JONESBORO, Ark. – Two Jonesboro police officers have been chosen as the winners of the Stop the Bleeding Foundation’s inaugural “Save a Life Award.”
The Stop the Bleeding Foundation, a non-profit organization, was begun by Dr. Spencer Guinn of Jonesboro, an orthopedic surgeon who has combat surgery experience with the United States Army in Iraq.
The foundation’s motto is “See something. Do Something. Save a life.”
Sgt. Trey Dupuy and Cpl. Jason Chester were recognized for their efforts to save the life of a teenager trapped for hours in a drainage structure below a Jonesboro street when torrential rains and flooding struck the area on May 24. The officers were cited for their “heroic actions in the direct rescue” of the teen.
“Your diligence and timing were both crucial and, without question, saved a life,” the inscriptions on the award plaques read.
The foundation provides life-saving medical training and equipment to law enforcement officers, firefighters, EMS and civilian first responders.
The objective is to train and equip first responders in order to better prepare them to care for themselves or those around them, by using combat-tested, life-saving techniques and gear.
The foundation’s programs meet the principles of Tactical Emergency Casualty Care (TECC) and it provides Recognized Educational Content as set forth by the Committee for TECC (C-TECC). The C-TECC is an organization dedicated to developing evidence-based and best practice trauma care guidelines for civilian high-threat pre-hospital environments.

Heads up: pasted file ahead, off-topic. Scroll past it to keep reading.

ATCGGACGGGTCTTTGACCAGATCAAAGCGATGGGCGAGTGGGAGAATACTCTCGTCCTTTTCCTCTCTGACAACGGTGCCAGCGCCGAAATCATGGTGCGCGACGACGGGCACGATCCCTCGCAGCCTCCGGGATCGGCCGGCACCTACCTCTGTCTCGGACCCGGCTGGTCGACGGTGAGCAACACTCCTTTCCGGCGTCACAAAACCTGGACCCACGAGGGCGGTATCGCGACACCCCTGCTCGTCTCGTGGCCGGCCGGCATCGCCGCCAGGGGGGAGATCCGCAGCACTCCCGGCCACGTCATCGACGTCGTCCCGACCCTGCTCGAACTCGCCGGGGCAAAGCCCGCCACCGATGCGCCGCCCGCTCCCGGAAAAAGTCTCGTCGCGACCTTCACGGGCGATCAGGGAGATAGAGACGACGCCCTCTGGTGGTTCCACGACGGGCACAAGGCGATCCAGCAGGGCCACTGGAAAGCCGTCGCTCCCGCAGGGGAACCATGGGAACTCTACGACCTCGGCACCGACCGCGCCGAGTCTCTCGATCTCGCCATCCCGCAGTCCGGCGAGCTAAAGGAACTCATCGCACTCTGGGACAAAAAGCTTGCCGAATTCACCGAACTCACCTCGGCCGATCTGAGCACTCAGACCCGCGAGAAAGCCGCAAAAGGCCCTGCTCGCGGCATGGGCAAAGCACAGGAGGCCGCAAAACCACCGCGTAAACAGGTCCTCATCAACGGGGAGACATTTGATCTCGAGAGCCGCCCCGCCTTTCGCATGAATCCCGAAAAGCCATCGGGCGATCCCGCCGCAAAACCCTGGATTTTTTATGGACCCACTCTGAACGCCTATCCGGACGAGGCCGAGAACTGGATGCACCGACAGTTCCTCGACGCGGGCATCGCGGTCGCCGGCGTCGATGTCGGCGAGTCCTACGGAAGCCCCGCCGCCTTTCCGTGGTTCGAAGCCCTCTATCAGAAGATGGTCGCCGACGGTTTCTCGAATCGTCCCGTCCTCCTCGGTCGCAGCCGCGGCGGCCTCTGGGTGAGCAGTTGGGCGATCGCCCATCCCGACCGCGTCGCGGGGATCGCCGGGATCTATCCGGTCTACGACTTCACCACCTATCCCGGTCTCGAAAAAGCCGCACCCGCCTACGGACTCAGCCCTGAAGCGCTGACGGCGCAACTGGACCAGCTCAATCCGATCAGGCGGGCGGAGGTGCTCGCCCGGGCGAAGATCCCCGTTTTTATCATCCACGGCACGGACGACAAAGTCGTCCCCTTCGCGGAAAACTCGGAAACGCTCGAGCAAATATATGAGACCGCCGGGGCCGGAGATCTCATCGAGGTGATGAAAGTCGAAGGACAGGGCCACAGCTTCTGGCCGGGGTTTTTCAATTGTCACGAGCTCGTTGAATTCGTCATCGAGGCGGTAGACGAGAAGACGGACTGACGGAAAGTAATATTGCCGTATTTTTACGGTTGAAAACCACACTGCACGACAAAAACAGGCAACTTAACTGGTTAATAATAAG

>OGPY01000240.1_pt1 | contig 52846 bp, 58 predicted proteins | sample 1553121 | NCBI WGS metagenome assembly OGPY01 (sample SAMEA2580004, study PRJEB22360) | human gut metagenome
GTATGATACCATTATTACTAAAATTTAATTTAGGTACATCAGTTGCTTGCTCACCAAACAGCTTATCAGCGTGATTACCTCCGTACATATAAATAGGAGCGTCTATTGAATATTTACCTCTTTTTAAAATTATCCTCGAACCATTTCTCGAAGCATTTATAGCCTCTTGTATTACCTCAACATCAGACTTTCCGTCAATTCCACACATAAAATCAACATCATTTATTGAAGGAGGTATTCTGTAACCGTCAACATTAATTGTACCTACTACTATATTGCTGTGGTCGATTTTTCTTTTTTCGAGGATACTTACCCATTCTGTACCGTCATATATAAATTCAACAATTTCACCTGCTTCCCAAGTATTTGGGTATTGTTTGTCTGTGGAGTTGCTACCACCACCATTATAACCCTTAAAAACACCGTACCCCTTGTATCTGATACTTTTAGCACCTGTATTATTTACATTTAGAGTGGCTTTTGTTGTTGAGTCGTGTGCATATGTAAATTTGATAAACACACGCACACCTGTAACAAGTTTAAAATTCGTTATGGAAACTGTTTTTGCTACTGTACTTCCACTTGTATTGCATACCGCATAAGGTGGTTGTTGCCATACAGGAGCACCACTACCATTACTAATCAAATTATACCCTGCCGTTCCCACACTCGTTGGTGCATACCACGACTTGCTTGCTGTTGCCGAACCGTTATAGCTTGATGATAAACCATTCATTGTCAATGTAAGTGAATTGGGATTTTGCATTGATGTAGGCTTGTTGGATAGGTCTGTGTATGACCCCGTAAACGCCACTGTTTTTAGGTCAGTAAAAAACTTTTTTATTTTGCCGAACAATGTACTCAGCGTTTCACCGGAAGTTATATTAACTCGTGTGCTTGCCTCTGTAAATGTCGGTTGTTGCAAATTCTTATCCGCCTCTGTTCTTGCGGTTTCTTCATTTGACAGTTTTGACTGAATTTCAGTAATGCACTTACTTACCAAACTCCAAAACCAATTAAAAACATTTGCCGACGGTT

The foundation is raising funds for 2,000 medical kits called IFAK – Individual First Aid Kits – to give to first responders in the region and to train them in the use of the kits. Guinn has said the main cause of preventable deaths is hemorrhage or bleeding to death. He said the lesson learned in Iraq and Afghanistan is that if people are trained every day to treat active bleeding, lives can be saved.
Jonesboro police officers carry tourniquets and have been trained in their use. Since officers began to carry the life-saving item, they have recorded several hemorrhage-stopping “saves” using tourniquets.